Flutter: Animated Gradients via Custom Hooks

Flutter: Animated Gradients via Custom Hooks
The code and method below has been updated to latest flutter as of Jan 15th, 2023.

When faced with the task of coming up with a re-usable "Animated Gradient" widget, I faced one problem, a gradient isn't actually a widget - I can't go and make an AnimatedWidget that I can use inside a BoxDecoration in my UI somewhere.

What I wanted was an actual gradient that simply took care of its own state management... not a widget, stateful or otherwise.

Enter Hooks

Since discovering hooks for flutter, I've become a huge fan, I'm making heavy use of hooks in my architecture, as shown in this post, and I find them particularly useful for use-cases such the one I'm about to outline below.

A hook is a new kind of object that encapsulates behaviour, keeping the state management out of your widget hierarchy. Hooks must be used within the build method of a Hook Widget, or within another hook. Hooks; combined with HookWidget, are a drop-in replacement for StatefulWidget and either enhance or replace other forms of state management you might be using.

For animation, hooks are particularly useful because they replace a huge swath of boilerplate and the need to create multiple classes - with just a couple of lines of code.

For this example we are going to make our own custom hook that itself contains a bunch of other hooks. We will be able to use our hook anywhere we might use a gradient.

Tutorial time!

Full source code is available at: https://github.com/paddo/flutter_animated_gradient

Fire up a terminal

Open up pubspec.yaml, and add the flutter_hooks dependency, as below:

Let's make a custom tween, and a custom hook

Since we are animating a gradient, we'll need to make a tween for it.

Custom hooks are pretty easy to make. You can create a Hook class and a corresponding HookState. However, when using hooks within hooks, it's best to just use a function.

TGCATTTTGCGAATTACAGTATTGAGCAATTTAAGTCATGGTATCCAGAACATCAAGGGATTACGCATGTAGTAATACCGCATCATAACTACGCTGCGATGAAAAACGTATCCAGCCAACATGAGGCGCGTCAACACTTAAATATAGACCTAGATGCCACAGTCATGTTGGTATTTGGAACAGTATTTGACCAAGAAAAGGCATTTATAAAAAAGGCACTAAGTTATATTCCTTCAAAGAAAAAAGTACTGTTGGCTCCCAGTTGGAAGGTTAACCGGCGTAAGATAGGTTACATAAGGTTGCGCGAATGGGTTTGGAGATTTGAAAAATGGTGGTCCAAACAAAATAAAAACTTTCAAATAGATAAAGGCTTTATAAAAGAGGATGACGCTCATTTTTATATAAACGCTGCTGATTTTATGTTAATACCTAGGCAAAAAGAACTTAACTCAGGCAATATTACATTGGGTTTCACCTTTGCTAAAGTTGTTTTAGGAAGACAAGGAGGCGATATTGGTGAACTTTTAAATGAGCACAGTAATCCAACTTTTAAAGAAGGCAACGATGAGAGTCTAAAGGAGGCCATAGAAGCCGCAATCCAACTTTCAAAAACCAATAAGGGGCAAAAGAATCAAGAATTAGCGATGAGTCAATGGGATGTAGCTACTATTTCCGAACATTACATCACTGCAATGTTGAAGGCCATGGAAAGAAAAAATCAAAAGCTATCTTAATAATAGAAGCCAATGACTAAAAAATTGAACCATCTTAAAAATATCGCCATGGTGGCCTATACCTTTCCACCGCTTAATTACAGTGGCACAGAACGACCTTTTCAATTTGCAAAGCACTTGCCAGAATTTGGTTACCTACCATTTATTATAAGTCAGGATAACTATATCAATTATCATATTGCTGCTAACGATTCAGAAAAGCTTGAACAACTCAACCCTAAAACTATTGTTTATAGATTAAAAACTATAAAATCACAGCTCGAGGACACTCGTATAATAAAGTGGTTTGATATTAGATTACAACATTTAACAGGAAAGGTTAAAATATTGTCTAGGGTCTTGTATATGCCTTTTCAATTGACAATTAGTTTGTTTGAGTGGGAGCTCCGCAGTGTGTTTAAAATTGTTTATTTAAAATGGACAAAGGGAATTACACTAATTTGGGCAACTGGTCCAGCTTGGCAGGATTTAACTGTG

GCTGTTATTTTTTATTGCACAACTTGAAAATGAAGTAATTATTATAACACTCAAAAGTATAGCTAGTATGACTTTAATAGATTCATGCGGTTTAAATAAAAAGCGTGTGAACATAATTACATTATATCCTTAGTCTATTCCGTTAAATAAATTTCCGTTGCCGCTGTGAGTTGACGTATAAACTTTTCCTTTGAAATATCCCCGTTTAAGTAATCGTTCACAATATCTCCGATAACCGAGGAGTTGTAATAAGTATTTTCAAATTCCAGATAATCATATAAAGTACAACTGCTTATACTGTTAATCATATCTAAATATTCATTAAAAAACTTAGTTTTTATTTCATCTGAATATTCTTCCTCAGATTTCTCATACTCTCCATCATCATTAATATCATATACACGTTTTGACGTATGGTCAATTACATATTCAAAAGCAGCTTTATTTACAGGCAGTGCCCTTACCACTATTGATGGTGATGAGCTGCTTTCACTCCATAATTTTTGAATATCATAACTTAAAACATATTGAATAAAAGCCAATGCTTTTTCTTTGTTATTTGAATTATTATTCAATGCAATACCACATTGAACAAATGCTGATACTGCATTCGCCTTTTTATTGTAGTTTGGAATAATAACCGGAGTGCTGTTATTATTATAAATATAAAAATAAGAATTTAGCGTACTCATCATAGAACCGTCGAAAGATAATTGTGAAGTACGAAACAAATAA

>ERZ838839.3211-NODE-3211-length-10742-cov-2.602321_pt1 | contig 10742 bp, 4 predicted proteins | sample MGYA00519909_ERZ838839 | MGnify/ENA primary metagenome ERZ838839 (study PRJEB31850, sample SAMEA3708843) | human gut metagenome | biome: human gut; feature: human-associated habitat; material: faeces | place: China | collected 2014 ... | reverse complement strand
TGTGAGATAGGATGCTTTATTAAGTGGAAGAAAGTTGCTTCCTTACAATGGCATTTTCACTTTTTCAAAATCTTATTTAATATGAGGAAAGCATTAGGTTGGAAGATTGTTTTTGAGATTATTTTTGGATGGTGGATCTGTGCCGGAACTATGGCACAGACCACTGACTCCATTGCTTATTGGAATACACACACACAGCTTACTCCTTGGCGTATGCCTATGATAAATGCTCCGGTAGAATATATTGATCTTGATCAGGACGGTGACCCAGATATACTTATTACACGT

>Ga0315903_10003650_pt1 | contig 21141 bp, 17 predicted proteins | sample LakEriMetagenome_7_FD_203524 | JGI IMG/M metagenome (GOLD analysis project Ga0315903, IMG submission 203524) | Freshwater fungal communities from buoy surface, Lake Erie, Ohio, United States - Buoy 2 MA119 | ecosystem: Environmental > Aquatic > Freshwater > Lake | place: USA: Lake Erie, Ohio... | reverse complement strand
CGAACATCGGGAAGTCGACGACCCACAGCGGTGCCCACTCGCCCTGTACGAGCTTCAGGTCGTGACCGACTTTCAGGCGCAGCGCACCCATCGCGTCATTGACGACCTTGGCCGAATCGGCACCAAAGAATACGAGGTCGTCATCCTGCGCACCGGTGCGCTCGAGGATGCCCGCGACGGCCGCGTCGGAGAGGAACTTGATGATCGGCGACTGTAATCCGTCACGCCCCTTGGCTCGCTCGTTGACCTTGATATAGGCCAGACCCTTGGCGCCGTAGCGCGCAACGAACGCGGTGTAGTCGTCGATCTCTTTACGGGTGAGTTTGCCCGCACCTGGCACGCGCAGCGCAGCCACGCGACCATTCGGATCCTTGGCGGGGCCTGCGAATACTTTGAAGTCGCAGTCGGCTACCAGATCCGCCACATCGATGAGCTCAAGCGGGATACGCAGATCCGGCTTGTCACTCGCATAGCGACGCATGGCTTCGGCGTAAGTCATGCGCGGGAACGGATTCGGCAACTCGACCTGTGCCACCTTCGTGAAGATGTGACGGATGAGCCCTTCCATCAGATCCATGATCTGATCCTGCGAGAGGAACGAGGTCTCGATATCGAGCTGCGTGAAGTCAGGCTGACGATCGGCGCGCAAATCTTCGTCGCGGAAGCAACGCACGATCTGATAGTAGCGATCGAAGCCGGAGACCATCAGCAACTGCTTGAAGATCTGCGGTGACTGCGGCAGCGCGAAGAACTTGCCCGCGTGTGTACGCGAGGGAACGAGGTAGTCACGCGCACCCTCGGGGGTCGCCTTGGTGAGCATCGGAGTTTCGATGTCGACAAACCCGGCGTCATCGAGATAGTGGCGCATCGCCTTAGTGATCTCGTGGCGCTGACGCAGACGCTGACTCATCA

The below code has changed, and is simplified compared to the original article in 2019.

Explainer time:

  • Put simply, we have an animation on repeat, and based on where we are in that animation, we interpolate between 2 gradients, all of these interpolations join together (and cycle back to the start), to form one smooth sequence.
  • Our hook implementation lives inside the "useAnimatedGradient" function.
  • Our initialisation and tear-down code is in the useEffect hook. Here we attach a listener, which is responsible for selecting the pair of gradients that we are presently animating between, and the corresponding listener tear-down code. See useEffect docs.
  • The useAnimationController hook takes care of all the boilerplate required for animations - the Ticker Mix-ins, initialisation code, disposal, etc.
  • Since we do need some state information that survives between rebuilds (namely, the present position in the array of gradients), we use a useValueNotifier hook. We could've used useState (which forces a rebuild), but in our use-case, we don't have to.

Using the hook

If you want to go and use it in your own project, you can use this hook with a list of gradients to cycle between. Use it anywhere you might use a gradient. Good luck!

For the sake of completeness though, and to bring this short sample to a conclusion, I'm going to make a widget to house our animation, so that we can encapsulate the state (and rebuilds) into as small a surface area as possible within the widget hierarchy.

Make a new file: lib/animated_gradient_box.dart

Now, layout a bunch of these boxes, and let the psychedelic adventures commence.

Make lib/main.dart look like this:

Behold the amazing result!

May induce seizures

Source code is available at https://github.com/paddo/flutter_animated_gradient